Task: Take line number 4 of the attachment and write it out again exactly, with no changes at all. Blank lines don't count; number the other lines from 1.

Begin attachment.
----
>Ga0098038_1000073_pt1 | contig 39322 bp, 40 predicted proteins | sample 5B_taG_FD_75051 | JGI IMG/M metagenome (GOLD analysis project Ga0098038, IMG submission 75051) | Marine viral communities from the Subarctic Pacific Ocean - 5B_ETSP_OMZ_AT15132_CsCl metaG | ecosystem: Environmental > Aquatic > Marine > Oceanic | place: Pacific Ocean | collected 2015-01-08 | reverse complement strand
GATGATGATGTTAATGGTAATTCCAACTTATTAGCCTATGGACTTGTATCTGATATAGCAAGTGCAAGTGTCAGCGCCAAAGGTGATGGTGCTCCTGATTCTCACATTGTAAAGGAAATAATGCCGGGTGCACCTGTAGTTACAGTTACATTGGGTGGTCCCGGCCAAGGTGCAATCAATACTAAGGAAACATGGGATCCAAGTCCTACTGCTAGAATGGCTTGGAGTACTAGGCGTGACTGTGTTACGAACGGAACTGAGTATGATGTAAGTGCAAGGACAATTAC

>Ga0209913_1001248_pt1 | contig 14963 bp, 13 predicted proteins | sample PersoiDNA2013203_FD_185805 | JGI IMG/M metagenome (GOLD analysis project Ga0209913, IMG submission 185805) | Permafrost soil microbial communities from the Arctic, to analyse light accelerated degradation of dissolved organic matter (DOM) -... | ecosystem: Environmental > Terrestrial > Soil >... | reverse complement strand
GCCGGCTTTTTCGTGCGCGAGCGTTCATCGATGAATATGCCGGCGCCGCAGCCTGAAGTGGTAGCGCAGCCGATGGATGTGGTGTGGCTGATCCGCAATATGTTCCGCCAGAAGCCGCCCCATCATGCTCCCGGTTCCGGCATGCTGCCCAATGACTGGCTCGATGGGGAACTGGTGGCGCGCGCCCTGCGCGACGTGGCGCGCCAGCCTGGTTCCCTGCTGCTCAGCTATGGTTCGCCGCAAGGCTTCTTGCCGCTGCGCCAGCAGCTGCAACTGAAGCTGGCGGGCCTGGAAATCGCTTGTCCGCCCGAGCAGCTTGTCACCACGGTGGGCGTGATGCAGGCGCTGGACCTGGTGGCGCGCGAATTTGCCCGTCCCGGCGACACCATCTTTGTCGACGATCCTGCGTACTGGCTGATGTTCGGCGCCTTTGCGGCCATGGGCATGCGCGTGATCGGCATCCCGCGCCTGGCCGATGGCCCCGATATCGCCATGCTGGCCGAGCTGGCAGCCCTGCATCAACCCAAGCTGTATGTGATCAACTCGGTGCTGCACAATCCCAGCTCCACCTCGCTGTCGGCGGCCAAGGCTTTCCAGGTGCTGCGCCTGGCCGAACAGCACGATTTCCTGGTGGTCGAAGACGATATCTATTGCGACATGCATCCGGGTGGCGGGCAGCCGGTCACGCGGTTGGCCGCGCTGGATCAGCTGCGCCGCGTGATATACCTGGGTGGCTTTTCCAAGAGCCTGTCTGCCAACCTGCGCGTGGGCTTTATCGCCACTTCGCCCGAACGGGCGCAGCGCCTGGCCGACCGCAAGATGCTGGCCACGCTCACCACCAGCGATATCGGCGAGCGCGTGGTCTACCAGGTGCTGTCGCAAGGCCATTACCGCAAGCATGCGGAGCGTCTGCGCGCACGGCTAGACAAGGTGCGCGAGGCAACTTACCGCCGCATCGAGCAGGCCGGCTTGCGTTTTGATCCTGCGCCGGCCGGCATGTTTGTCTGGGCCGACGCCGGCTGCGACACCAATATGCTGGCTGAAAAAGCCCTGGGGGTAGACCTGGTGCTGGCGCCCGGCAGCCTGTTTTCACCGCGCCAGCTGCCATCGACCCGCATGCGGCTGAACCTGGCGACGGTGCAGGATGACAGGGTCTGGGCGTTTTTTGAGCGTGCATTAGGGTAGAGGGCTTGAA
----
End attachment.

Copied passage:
GCCGGCTTTTTCGTGCGCGAGCGTTCATCGATGAATATGCCGGCGCCGCAGCCTGAAGTGGTAGCGCAGCCGATGGATGTGGTGTGGCTGATCCGCAATATGTTCCGCCAGAAGCCGCCCCATCATGCTCCCGGTTCCGGCATGCTGCCCAATGACTGGCTCGATGGGGAACTGGTGGCGCGCGCCCTGCGCGACGTGGCGCGCCAGCCTGGTTCCCTGCTGCTCAGCTATGGTTCGCCGCAAGGCTTCTTGCCGCTGCGCCAGCAGCTGCAACTGAAGCTGGCGGGCCTGGAAATCGCTTGTCCGCCCGAGCAGCTTGTCACCACGGTGGGCGTGATGCAGGCGCTGGACCTGGTGGCGCGCGAATTTGCCCGTCCCGGCGACACCATCTTTGTCGACGATCCTGCGTACTGGCTGATGTTCGGCGCCTTTGCGGCCATGGGCATGCGCGTGATCGGCATCCCGCGCCTGGCCGATGGCCCCGATATCGCCATGCTGGCCGAGCTGGCAGCCCTGCATCAACCCAAGCTGTATGTGATCAACTCGGTGCTGCACAATCCCAGCTCCACCTCGCTGTCGGCGGCCAAGGCTTTCCAGGTGCTGCGCCTGGCCGAACAGCACGATTTCCTGGTGGTCGAAGACGATATCTATTGCGACATGCATCCGGGTGGCGGGCAGCCGGTCACGCGGTTGGCCGCGCTGGATCAGCTGCGCCGCGTGATATACCTGGGTGGCTTTTCCAAGAGCCTGTCTGCCAACCTGCGCGTGGGCTTTATCGCCACTTCGCCCGAACGGGCGCAGCGCCTGGCCGACCGCAAGATGCTGGCCACGCTCACCACCAGCGATATCGGCGAGCGCGTGGTCTACCAGGTGCTGTCGCAAGGCCATTACCGCAAGCATGCGGAGCGTCTGCGCGCACGGCTAGACAAGGTGCGCGAGGCAACTTACCGCCGCATCGAGCAGGCCGGCTTGCGTTTTGATCCTGCGCCGGCCGGCATGTTTGTCTGGGCCGACGCCGGCTGCGACACCAATATGCTGGCTGAAAAAGCCCTGGGGGTAGACCTGGTGCTGGCGCCCGGCAGCCTGTTTTCACCGCGCCAGCTGCCATCGACCCGCATGCGGCTGAACCTGGCGACGGTGCAGGATGACAGGGTCTGGGCGTTTTTTGAGCGTGCATTAGGGTAGAGGGCTTGAA